• The dubious and patently self-serving definition of terrorism offered by the British envoy exposes the western hypocrisy in their dealings with the Third World. Terrorism is simply the use of intimidation and violent methods against a legitimate state and civil population, it does not matter who the target is, what the intention is or how many people are behind the attack. An evil such as the taking of human life cannot be justified because ‘thousands’ of people support such killings. For example, hundreds of thousands of Hutus were involved in the slaughter of Tutsis, does the size of participation and support make such crimes democratic and legitimate? The contorted logic coming out of this English fellow is this: those who attack us are terrorists, those who kill Nepalis are freedom fighters. My question to the English queen’s emissary is this: what was the crime of the thousands of dead Nepalis that you are going out of your way to legitimate and protect their tormentors and killers? I also challenge Bloomfield to prove his assertion that those who attacked Britain are just a few individuals.

Patrick McGuire, Thamel

• In response to my letter citing clear double standards of Britain in dealing with al Qaeda and the Nepali Maoists, Keith Bloomfield has given an even more doubtful response. He says there is a difference in ‘an armed insurrection involving thousands of a country’s citizens in classic guerrilla terrain, with political and socio-economic demands many of which are shared by the mainstream parties’ and al Qaeda, ‘which is a worldwide extremist network involving a tiny minority, with no coherent negotiable demands or formal structure’. How can an extremist outfit with a worldwide network involve only a ‘tiny minority’ and without ‘formal structure’? Why look at the bombings by one extremist outfit with an outdated ideology in London and another in Chitwan with different glasses?

Preeti Koirala,Baneswor

• From the perspective of a victim, it hardly matters whether terrorist activities are caused by an armed insurrection involving thousands of a country’s citizens or by al Qaeda. One is not a lesser evil than the other. Even in Northern Ireland the British paramilitary had to kill about 4,000 people, mostly civilians, in the 1960s-90s until the terrorists were forced to tone down their agenda. As a Nepali I am concerned that Bloomfield’s remarks can further mislead our international friends about the brutality of a movement which does not have any social base. If he still thinks that the political parties represent the popular voice in Nepal and their willingness to join the Maoists is the certificate of their political worth, then one really wonders how Nepal’s international partners can help the Nepali people.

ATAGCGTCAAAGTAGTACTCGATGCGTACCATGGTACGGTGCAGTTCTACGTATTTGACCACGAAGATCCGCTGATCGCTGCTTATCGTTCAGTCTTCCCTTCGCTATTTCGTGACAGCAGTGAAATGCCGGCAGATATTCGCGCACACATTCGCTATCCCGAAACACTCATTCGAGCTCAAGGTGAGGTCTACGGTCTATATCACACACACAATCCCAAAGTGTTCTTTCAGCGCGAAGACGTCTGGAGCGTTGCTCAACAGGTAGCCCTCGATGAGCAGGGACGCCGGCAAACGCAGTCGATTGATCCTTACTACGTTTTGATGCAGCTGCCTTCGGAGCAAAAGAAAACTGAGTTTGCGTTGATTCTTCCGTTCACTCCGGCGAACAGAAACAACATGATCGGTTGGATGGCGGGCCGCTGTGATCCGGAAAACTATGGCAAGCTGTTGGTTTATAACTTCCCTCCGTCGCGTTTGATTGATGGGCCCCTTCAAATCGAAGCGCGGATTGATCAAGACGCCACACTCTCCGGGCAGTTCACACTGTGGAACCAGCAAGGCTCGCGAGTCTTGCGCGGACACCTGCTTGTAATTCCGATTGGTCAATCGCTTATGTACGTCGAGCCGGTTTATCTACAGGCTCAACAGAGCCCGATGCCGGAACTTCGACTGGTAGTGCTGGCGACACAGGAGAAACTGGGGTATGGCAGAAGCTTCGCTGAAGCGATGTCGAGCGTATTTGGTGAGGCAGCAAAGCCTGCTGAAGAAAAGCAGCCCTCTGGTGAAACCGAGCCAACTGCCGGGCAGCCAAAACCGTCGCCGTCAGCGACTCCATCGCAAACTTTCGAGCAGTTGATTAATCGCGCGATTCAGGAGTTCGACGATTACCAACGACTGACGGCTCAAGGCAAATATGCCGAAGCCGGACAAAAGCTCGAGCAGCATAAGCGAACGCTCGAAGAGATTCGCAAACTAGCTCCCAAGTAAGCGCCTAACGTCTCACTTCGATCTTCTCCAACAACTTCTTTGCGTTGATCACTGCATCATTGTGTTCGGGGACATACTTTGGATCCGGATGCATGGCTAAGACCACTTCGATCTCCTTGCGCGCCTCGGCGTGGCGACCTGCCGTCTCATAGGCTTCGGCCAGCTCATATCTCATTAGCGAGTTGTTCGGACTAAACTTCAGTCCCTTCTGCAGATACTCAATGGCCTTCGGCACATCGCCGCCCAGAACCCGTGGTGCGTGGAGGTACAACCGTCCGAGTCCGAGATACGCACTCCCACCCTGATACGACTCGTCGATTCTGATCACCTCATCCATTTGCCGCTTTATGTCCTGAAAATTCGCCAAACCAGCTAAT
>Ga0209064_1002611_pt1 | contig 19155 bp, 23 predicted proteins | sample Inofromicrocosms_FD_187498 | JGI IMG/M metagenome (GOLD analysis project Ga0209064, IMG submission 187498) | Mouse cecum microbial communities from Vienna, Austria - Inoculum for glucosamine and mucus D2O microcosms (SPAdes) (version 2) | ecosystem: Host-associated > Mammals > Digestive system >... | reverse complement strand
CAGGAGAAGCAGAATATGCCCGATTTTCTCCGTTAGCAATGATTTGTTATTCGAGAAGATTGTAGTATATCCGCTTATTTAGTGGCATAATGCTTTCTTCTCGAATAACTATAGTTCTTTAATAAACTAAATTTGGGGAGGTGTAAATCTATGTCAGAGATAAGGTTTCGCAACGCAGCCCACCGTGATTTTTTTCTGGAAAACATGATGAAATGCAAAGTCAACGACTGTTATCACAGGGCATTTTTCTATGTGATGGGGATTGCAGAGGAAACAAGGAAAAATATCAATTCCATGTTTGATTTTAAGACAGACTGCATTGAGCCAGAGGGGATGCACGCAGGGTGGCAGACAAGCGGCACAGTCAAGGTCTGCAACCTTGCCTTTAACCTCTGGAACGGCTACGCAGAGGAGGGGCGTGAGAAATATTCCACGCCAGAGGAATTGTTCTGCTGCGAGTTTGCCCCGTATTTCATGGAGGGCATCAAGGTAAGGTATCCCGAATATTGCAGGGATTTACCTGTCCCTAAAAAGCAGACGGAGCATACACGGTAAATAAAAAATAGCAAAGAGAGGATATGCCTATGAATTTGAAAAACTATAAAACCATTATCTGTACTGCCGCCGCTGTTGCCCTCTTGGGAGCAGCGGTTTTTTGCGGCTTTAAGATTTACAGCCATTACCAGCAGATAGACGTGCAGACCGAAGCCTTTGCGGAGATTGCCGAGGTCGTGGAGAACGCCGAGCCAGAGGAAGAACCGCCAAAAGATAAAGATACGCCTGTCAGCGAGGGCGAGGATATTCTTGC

Dibya B Gurung, New York

• When Keith Bloomfield denies having double standards on terrorism he proves precisely that he has double standards. When the bombs explode in London killing innocents it’s terrorism, when they explode in Nepal killing innocents it’s an insurgency.

M Ramesh,email

• The majority of Nepalis feel and share the pain of the British people and pray for the families of the victims of the London terror attacks. We have faced similar outrages for 10 years now. But Britain must be careful not to violate civil liberties and human rights while fighting terrorism otherwise the UN may table a resolution under Item 9 in Geneva. Nepal may also be forced to cut some of its aid to Britain but because we have a ‘special relationship’, we may maintain our ‘non-lethal’ aid of supplying Gurkhas for frontline service in the British Army. Nepal stood by Britain for 189 years, putting down a mutiny in India and sacrificing our youth in two world wars. How can it cite a ‘special friendship’ while desecrating the blood of our noble ancestors who fought shoulder to shoulder as friends? Britain should be restraining the Europeans and helping the Americans in their Nepal policy. Never has a country had more ungrateful friends than you…

Rabin Rai,ex-British Gurkha

• Exploding a bus packed with civilian causing the deaths of more than 40 men, women and children in Nepal is not an act of terrorism for Britain. The Maoists have killed more than 800 civilians 450 soldiers, 350 policemen and 130 personnel from the armed police force over the past 18 months and yet it is hard for the British to see the Maoists as terrorists. Will it take a nexus between the Maoists and those responsible for the London bombings on 7/7 for the Maoists to be recognised officially as terrorists? The United States State put the CPN-M on its terrorism exclusion list but Washington’s closest ally and partner Britain does not see the Maoists as terrorists.

Rahul Thapa,email

• If it isn’t acceptable that innocent people are killed in the furtherance of a political, religious or ideological agenda, does that still mean the difference between armed insurrection and al Qaeda somehow justifies it? How did the British government first respond to IRA activities? Isn’t it part of the diplomatic code not to comment on the internal matters of other countries?